Benevolence to others is an important part of this, and, therefore, a moral virtue. But it is only one part, and it cannot be achieved at the expense of my life and happiness. Ethics comes first and, indeed, should inform the development of proper "manners."
"Manners" includes the trivial and, for some, the dishonest (e.g., the telling of "white lies," etc.) Ethics never does.
The existing convention about "good manners" is sometimes not even benevolent to others, in my view.
You may be surprised to hear that even my Christian friends regard me as unusually kind and generous and, in particular, well-mannered.
But this is the logical result of ruthless selfishness and strict ethical conduct. I never let the "feelings" of others get in the way of doing the right thing. That spells disaster–every time.
What actually happened was: the first bidder bailed. The price tags were removed and the second bidder was called. She hemmed and hawed, asking, "why are they so expensive?" (um, maybe because that’s what you offered?) and then demanding more time to decide. The third bidder was called, and bought the lamps. The second bidder called back, wanting to buy them after all: too late. The first bidder has yet to be heard from.
The moral, if there is one, beats me.
"Caveat emptor" has been thrown about. It’s a general principle but with limitations.
One who is in regular business (and with some variation in the type of business concerned) is presumed, at law, to have an informational and technical knowledge advantage over the buyer which he may not use to the disadvantage of the buyer. To do so exposes such a dealer to both criminal and civil action at law. Thus, a car dealer is legally obliged to reveal details of a car’s condition, etc., which would influence the buying decision or price of a normal buyer; landlord must inform of difficulties with heating or plumbing, etc. Of course, to a great extent, there is a burden on the disappointed buyer to show that the defect had actually existed at the time of the sale and that it was of a type of which the dealer, as an expert, should have known.
There is a somewhat related law dealing with contracts such as leases, etc. The thrust of the law is that if the contract offered has been written by one of the parties (or, as is frequently the case, is a standard contract offered by one party to the other), any dispute arising from ambiguity in the languge of the contract must be resolved in favor of the interpretation drawn by the party who did not write or offer the contract (on the basis that the writer or offeror had full opportunity to have corrected any possible duality of interpretation.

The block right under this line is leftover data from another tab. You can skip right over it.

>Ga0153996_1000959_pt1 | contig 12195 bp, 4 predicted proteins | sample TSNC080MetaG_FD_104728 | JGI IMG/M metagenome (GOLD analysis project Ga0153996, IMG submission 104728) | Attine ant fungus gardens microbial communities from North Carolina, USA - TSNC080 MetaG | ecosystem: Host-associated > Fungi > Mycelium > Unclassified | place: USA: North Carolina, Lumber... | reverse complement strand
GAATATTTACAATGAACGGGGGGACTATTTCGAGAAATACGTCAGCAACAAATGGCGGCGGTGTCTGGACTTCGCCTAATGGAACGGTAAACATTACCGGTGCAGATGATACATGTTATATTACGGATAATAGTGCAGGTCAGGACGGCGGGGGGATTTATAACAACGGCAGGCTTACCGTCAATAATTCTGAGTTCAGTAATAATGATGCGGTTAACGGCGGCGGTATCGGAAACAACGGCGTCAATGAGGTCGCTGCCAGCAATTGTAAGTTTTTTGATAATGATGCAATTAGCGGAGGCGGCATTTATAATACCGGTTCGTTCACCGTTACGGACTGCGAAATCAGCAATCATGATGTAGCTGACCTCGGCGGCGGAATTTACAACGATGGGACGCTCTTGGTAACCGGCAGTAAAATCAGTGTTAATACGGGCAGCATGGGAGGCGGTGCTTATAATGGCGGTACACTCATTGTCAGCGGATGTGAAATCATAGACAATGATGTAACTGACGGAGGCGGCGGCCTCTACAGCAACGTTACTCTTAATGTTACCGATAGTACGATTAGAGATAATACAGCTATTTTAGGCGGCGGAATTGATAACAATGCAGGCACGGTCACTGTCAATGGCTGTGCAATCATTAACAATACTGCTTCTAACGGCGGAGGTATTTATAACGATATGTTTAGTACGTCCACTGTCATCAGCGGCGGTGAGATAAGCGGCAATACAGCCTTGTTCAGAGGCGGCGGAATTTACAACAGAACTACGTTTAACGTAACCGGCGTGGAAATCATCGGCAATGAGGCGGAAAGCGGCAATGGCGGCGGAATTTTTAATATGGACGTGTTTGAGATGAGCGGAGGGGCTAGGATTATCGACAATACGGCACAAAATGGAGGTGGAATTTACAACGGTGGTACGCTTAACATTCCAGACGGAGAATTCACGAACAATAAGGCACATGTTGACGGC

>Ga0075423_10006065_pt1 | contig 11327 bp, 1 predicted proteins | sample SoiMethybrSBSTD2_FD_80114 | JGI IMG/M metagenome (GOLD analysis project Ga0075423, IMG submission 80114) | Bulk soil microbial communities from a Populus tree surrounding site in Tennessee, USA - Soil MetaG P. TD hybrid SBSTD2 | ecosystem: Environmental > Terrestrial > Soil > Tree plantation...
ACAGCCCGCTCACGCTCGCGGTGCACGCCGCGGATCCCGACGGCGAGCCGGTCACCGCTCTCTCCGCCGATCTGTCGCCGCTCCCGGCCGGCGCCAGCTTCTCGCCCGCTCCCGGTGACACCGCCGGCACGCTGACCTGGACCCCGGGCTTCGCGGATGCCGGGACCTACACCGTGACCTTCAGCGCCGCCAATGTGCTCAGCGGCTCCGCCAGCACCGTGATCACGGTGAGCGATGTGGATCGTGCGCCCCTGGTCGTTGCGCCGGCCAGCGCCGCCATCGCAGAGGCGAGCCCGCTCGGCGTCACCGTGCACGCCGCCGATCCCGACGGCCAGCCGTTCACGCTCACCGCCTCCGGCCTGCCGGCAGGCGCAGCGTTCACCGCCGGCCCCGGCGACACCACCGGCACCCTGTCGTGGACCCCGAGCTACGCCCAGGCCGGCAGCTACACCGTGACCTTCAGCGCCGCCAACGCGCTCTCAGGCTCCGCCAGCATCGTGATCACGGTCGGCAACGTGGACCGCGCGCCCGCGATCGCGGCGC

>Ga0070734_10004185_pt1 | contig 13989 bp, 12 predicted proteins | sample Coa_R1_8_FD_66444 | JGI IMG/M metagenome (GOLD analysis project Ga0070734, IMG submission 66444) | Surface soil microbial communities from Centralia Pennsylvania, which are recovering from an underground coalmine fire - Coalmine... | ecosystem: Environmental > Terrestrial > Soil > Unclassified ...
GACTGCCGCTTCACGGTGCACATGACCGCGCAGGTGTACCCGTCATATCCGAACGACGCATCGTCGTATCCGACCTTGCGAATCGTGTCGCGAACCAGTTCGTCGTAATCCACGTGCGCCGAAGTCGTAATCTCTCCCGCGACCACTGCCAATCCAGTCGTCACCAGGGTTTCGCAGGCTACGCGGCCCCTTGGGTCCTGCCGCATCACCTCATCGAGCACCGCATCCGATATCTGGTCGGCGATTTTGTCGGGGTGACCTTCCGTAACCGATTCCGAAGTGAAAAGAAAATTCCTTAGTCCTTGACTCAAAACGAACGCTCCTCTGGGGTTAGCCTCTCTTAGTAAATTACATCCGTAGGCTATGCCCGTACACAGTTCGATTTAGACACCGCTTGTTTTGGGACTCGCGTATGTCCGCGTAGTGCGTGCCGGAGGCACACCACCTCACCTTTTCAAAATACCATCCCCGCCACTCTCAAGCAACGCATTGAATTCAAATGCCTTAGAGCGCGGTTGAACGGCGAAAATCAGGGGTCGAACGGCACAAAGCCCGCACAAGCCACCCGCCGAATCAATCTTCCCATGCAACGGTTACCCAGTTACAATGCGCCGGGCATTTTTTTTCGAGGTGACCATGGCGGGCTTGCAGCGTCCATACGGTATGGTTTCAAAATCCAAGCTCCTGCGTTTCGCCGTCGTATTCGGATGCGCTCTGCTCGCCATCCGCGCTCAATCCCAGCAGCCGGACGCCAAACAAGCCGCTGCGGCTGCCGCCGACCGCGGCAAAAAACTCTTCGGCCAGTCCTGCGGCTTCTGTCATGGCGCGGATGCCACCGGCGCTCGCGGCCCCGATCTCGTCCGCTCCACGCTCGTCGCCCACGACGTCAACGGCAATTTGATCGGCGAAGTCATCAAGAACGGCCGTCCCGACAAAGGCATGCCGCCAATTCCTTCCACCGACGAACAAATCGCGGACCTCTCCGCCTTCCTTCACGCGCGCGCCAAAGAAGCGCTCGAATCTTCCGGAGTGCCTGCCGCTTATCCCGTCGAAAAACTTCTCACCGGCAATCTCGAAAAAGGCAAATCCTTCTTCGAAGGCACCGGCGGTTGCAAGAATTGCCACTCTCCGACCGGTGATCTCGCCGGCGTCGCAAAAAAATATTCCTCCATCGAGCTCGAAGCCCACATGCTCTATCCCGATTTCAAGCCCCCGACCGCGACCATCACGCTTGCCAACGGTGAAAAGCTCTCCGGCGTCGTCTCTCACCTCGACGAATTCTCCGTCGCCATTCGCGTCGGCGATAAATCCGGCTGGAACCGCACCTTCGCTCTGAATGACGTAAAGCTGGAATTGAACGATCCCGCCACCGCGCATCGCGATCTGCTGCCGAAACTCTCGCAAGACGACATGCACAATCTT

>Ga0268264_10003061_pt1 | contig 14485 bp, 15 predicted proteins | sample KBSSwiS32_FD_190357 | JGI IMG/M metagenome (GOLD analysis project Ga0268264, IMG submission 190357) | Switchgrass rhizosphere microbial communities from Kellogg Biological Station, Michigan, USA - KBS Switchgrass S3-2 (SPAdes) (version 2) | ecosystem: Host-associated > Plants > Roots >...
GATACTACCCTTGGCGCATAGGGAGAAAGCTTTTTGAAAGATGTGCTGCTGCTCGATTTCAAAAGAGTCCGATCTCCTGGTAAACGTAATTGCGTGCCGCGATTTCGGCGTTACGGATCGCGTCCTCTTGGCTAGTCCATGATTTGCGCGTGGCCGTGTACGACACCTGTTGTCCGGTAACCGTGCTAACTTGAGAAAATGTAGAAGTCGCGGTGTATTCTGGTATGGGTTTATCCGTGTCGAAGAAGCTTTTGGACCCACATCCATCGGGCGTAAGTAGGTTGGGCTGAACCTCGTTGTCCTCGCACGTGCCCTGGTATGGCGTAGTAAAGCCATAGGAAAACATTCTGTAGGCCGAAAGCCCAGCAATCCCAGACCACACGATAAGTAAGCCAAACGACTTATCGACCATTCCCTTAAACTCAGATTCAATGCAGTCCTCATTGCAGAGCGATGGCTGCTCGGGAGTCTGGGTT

In the example, even if previously unaware of the lamp’s origin or selling price, a dealer relatively expert in such goods, upon learning of these matters (and assuming further that such goods were routinely available elsewhere for less) would be obliged to explain those details and to release the buyer from his offer. He could very well offer the lamp at something akin to the "going" price or less or solicit his rebid.
If dissatisfied, he could (lthough under no obligation) solicit a rebid from the previously outbid
seeker but would now be under obligation of providing full descriptive information of the type provided the high bidder.
Removal of the tags would be, if known, prima facie evidence of fraudulent intent except in the case where the tag was merely that of a wholesaler–there would be no obligtion to exhibit that information.
Petty fraud in such matters is extremely common–that doesn’t make it legal–or ethical. In Mexico, a large trade used to be carried on along the border in Indian artifacts (such as arrowheads, stone axes, etc.) displayed willy-nilly on a "junk" table. Tourists bought these items in the expectation that they were buying "antiquity" when the things are turned out by current craftsmen. I see very nicely made antique furniture occasionally–fresh out of a container from Indonesia.
I would remind that, regardless of the law, "caveat" should always be the rule for the "emptor". It’s rare that the cost of making yourself "whole" at law is worth the trouble and expense, even when successful.
I see that many dealers on E-bay are very careful to not, sometimes with drawn-out explanation ("Im just working my way through college by offering
goods consigned to me by others and don’t know anything beyond the information provided," etc., etc.). In general, I’d suppose such disclaimer to be a red flag–but certainly not always. I’ve bought maybe a dozen or two things with only one disppointment and that mostly my fault for not examining and notifying the seller of the (condition) discrepancy until months had elapsed.